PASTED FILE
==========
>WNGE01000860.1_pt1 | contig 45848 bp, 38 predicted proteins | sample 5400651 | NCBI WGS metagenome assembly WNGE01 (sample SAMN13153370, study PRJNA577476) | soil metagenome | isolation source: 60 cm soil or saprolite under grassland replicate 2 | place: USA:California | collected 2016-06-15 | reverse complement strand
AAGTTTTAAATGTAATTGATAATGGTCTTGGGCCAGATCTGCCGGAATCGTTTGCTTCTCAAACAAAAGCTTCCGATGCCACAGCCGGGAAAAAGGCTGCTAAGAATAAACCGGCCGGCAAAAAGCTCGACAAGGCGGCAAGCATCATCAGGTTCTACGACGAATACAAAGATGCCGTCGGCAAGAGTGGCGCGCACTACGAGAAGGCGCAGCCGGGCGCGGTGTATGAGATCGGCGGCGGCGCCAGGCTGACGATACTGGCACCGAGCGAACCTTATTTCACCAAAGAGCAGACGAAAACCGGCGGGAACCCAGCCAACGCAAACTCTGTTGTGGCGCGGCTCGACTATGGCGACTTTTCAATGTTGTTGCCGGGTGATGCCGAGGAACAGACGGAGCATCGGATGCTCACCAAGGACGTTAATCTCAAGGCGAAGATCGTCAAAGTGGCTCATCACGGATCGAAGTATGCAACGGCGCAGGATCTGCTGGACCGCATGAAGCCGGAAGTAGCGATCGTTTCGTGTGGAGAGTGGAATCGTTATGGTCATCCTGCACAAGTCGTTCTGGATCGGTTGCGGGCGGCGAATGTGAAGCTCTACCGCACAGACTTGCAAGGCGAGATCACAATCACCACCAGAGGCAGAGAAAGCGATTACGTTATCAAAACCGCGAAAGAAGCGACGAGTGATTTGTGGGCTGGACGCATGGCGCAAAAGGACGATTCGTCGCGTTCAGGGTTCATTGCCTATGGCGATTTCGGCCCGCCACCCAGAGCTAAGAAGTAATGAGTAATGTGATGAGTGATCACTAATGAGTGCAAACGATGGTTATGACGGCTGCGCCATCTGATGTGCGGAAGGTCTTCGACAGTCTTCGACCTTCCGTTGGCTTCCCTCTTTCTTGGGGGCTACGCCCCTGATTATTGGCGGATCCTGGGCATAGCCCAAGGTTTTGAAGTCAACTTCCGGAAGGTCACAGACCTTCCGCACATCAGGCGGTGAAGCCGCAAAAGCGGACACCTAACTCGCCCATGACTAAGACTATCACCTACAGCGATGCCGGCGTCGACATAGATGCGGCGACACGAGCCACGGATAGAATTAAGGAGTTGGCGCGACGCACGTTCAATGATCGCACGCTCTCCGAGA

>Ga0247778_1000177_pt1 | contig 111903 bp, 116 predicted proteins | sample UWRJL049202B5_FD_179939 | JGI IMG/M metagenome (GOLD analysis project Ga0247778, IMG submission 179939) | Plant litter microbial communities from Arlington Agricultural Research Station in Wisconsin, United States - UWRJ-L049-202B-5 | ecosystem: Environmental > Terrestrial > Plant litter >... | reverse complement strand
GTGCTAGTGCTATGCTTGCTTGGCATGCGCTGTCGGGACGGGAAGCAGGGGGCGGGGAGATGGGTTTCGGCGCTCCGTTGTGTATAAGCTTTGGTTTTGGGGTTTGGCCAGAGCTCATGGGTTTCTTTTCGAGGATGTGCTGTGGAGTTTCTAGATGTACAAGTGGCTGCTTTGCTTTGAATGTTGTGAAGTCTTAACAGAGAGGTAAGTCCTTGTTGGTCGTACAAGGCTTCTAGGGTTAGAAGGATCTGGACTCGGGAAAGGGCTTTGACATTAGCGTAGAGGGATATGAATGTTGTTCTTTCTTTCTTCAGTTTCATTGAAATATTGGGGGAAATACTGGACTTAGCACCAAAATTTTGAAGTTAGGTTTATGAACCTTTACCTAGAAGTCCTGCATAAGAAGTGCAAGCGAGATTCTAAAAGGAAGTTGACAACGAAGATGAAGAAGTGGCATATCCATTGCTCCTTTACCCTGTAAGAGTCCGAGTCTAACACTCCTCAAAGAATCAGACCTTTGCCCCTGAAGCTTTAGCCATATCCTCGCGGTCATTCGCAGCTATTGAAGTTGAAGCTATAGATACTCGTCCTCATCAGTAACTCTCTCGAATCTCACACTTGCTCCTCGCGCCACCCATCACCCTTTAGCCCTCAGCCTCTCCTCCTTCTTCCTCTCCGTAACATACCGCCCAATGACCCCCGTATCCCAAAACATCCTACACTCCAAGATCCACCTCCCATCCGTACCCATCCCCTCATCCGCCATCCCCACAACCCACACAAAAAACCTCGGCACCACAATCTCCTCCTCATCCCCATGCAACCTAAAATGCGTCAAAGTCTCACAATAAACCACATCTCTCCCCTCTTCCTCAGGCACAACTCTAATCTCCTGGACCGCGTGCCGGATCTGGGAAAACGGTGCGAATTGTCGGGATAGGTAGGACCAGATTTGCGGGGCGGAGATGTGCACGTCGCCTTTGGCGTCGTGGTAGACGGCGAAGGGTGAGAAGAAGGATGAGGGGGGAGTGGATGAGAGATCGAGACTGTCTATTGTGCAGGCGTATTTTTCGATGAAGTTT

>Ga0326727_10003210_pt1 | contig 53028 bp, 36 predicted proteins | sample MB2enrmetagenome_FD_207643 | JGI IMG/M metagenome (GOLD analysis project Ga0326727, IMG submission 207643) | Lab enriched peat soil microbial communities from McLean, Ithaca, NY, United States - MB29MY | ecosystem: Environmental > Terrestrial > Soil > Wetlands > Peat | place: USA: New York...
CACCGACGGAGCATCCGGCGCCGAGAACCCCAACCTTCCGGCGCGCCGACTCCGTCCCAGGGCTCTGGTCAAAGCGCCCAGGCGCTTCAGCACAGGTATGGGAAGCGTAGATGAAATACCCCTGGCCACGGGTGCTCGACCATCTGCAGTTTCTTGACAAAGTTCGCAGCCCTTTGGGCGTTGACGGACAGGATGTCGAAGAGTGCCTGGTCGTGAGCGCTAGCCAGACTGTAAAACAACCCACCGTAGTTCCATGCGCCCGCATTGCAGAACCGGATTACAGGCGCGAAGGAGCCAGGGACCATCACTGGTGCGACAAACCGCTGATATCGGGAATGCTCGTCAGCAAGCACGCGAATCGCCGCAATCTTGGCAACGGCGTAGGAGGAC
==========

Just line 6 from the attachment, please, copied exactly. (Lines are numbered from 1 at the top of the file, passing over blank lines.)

CACCGACGGAGCATCCGGCGCCGAGAACCCCAACCTTCCGGCGCGCCGACTCCGTCCCAGGGCTCTGGTCAAAGCGCCCAGGCGCTTCAGCACAGGTATGGGAAGCGTAGATGAAATACCCCTGGCCACGGGTGCTCGACCATCTGCAGTTTCTTGACAAAGTTCGCAGCCCTTTGGGCGTTGACGGACAGGATGTCGAAGAGTGCCTGGTCGTGAGCGCTAGCCAGACTGTAAAACAACCCACCGTAGTTCCATGCGCCCGCATTGCAGAACCGGATTACAGGCGCGAAGGAGCCAGGGACCATCACTGGTGCGACAAACCGCTGATATCGGGAATGCTCGTCAGCAAGCACGCGAATCGCCGCAATCTTGGCAACGGCGTAGGAGGAC